What's more, with dozens of weapons, class-based character customisation and over 70 vehicles to climb into, from jeeps and tanks, to helicopters and fighter planes, Sdldner is probably the most comprehensive game in its class. It's also the worst by quite a considerable margin.
First, The Good News
Let's start with the best bits and work our way down. The command feature works very well, it has to be said, although teamwork was rarely in evidence - which is down to the fact that most players are still finding their way. In the air, the game is rather enjoyable too, with aircraft that are far easier to master than in Battlefield Vietnam - the ability to bail from a plane and open your parachute late to make a stealthy landing is probably one of the game's best experiences. Not much else measures up to that promise, sadly. First, the graphics... Well, they do the job, but they're unlikely to test even the most mediocre of graphics cards. The maps are suitably big. but the detail is basic and the gameworld as a whole feels unrealised and cheap. The mechanics of the game are even less impressive - vehicle handling is laughably simplistic and far too sensitive, buildings come apart in the most unconvincing way, fences disappear rather than attempt to fall over and when you aim your cannon at the ground a crater does appear, but try and dig another and the cursor won't allow it.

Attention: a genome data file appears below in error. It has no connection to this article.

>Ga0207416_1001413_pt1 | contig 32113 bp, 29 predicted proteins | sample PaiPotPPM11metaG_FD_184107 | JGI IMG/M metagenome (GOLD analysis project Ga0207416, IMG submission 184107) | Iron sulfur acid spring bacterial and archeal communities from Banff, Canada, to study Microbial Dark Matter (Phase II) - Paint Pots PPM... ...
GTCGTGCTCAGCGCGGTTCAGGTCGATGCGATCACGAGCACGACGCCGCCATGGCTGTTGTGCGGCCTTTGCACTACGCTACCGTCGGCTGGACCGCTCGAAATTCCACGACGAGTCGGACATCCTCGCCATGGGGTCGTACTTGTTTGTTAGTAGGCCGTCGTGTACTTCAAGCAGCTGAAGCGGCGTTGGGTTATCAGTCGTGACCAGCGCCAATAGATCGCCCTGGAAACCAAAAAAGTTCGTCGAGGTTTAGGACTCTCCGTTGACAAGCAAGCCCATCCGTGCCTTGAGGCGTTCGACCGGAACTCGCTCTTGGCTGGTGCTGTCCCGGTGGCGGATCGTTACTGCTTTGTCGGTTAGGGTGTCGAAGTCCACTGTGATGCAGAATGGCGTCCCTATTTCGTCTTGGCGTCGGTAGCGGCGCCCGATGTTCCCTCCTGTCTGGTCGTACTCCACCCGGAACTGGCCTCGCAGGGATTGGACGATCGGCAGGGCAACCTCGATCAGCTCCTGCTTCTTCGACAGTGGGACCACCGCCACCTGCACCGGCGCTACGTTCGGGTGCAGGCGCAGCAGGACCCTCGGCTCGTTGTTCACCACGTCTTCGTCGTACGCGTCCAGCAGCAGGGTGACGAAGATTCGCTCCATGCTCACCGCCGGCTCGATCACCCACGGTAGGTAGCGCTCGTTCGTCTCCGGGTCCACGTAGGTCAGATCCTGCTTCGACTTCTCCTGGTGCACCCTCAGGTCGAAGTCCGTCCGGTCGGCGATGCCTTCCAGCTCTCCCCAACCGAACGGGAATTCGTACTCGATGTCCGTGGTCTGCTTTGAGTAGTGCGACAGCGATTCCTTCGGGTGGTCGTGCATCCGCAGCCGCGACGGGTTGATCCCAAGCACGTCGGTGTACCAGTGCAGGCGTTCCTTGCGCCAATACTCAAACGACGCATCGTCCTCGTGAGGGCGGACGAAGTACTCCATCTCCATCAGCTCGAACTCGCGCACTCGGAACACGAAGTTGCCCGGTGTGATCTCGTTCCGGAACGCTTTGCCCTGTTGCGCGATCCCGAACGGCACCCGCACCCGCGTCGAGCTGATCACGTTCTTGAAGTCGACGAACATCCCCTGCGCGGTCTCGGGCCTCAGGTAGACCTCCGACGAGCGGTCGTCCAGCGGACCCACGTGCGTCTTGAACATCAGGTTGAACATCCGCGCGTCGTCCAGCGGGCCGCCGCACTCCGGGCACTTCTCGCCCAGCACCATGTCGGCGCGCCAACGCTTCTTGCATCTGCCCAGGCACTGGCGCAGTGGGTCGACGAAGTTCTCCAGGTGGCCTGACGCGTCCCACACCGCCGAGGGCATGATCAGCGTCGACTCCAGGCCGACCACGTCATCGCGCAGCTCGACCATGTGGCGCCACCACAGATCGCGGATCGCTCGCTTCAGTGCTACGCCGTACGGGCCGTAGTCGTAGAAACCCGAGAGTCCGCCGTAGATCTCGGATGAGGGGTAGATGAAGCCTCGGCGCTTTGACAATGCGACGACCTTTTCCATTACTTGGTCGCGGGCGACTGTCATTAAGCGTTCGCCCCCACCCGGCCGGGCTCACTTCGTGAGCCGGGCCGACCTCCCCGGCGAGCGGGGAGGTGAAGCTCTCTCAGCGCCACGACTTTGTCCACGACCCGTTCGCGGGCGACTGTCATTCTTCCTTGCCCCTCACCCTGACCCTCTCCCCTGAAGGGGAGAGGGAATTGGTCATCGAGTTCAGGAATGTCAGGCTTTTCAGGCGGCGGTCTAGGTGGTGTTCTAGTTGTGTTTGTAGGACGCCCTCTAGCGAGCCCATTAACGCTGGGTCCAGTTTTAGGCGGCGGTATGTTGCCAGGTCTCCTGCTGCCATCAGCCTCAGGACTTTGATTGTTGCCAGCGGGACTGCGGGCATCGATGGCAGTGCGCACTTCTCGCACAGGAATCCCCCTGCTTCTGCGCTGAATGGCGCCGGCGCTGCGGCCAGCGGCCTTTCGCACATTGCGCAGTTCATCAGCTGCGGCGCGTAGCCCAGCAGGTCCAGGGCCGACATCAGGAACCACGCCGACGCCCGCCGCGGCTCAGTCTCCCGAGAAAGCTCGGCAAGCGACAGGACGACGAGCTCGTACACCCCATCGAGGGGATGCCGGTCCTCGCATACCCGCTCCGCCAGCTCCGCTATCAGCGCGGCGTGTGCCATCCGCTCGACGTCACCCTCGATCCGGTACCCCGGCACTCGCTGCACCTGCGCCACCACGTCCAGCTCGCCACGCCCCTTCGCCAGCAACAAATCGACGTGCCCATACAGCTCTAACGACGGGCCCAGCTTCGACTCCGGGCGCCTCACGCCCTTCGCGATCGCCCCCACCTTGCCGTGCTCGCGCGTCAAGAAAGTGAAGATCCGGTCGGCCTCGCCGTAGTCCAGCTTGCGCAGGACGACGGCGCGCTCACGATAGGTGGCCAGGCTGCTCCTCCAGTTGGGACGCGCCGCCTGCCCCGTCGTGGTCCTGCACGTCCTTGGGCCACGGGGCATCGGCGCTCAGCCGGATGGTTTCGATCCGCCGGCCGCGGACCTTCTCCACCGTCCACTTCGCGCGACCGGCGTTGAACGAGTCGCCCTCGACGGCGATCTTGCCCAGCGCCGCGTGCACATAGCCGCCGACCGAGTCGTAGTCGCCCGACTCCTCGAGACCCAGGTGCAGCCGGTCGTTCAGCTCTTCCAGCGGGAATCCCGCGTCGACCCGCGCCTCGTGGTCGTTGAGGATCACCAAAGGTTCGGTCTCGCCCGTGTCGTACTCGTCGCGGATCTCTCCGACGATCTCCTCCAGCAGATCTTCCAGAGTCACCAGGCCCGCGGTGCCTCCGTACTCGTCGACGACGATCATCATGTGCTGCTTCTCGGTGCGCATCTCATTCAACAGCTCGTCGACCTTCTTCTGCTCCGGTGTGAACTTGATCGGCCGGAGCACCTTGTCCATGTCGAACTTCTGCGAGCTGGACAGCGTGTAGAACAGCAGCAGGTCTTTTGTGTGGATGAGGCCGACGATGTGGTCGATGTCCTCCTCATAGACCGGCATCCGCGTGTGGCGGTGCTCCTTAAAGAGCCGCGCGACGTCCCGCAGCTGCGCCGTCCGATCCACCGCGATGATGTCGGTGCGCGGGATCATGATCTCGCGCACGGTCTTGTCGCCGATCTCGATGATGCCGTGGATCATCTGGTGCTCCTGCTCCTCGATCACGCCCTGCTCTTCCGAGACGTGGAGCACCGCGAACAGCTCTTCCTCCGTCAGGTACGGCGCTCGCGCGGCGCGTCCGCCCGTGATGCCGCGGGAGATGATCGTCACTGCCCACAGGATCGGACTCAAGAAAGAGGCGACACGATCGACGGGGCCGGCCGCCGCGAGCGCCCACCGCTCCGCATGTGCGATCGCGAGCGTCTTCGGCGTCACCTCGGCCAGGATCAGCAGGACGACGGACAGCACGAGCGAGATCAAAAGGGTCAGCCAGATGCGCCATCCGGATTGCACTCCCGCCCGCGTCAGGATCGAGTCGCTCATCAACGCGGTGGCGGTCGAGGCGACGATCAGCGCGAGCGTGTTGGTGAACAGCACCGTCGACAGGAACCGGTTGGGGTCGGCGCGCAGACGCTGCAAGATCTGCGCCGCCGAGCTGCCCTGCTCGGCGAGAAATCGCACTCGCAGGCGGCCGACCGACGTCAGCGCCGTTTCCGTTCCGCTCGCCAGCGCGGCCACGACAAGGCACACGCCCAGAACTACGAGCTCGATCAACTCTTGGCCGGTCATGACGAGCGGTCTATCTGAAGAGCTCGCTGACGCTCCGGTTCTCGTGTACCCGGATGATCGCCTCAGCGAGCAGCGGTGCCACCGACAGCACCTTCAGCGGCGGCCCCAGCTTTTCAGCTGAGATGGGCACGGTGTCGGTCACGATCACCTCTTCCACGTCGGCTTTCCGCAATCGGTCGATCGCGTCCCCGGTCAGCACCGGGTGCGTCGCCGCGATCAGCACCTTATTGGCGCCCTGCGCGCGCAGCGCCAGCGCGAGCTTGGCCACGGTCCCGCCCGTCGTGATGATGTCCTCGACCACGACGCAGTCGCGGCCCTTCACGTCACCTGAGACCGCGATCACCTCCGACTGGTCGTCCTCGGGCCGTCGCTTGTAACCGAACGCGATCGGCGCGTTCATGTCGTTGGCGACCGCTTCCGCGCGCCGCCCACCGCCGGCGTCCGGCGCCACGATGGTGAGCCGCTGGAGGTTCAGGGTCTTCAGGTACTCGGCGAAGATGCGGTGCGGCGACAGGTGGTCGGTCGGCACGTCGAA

Then there are the play issues, the chronic imbalance between player classes (the whole game is a sniper's love-in), getting stuck among felled trees, the abysmal single-player game.., Worst of all is the voice that announces you in and out of each game. Zzzoldner! it barks. Well, it drove me mad anyway.
Out of the box the game is bugged beyond belief and although the recent patch has staved off a few stability and lag issues, it's going to take a lot more work before Soldner is able to take numbers away from Unreal Tournament 2004 and Battlefield. Which is a shame, because as a team game it has the potential to be the best. Sadly, it's the execution rather than the ideals we have to honour - and while Soldner boasts a wealth of impressive-sounding features, the playing experience is anything but.